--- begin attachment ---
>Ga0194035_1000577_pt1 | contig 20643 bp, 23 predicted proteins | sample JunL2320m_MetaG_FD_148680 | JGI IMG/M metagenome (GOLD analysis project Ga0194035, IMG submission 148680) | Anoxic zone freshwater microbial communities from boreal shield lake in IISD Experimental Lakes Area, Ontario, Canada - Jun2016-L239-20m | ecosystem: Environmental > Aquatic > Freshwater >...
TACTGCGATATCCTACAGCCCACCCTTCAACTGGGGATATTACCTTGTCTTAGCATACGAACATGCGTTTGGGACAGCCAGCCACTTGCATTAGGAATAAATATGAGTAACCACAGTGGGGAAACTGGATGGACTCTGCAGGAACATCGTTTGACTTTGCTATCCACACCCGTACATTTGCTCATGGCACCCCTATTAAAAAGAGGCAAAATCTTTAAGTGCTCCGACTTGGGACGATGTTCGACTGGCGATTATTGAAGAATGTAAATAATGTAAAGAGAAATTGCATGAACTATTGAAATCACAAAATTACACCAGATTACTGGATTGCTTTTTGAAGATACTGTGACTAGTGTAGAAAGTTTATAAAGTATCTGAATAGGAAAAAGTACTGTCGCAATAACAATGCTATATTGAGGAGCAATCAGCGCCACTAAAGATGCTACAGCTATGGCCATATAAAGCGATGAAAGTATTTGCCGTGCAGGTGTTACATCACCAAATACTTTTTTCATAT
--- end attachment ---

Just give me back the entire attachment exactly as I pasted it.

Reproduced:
>Ga0194035_1000577_pt1 | contig 20643 bp, 23 predicted proteins | sample JunL2320m_MetaG_FD_148680 | JGI IMG/M metagenome (GOLD analysis project Ga0194035, IMG submission 148680) | Anoxic zone freshwater microbial communities from boreal shield lake in IISD Experimental Lakes Area, Ontario, Canada - Jun2016-L239-20m | ecosystem: Environmental > Aquatic > Freshwater >...
TACTGCGATATCCTACAGCCCACCCTTCAACTGGGGATATTACCTTGTCTTAGCATACGAACATGCGTTTGGGACAGCCAGCCACTTGCATTAGGAATAAATATGAGTAACCACAGTGGGGAAACTGGATGGACTCTGCAGGAACATCGTTTGACTTTGCTATCCACACCCGTACATTTGCTCATGGCACCCCTATTAAAAAGAGGCAAAATCTTTAAGTGCTCCGACTTGGGACGATGTTCGACTGGCGATTATTGAAGAATGTAAATAATGTAAAGAGAAATTGCATGAACTATTGAAATCACAAAATTACACCAGATTACTGGATTGCTTTTTGAAGATACTGTGACTAGTGTAGAAAGTTTATAAAGTATCTGAATAGGAAAAAGTACTGTCGCAATAACAATGCTATATTGAGGAGCAATCAGCGCCACTAAAGATGCTACAGCTATGGCCATATAAAGCGATGAAAGTATTTGCCGTGCAGGTGTTACATCACCAAATACTTTTTTCATAT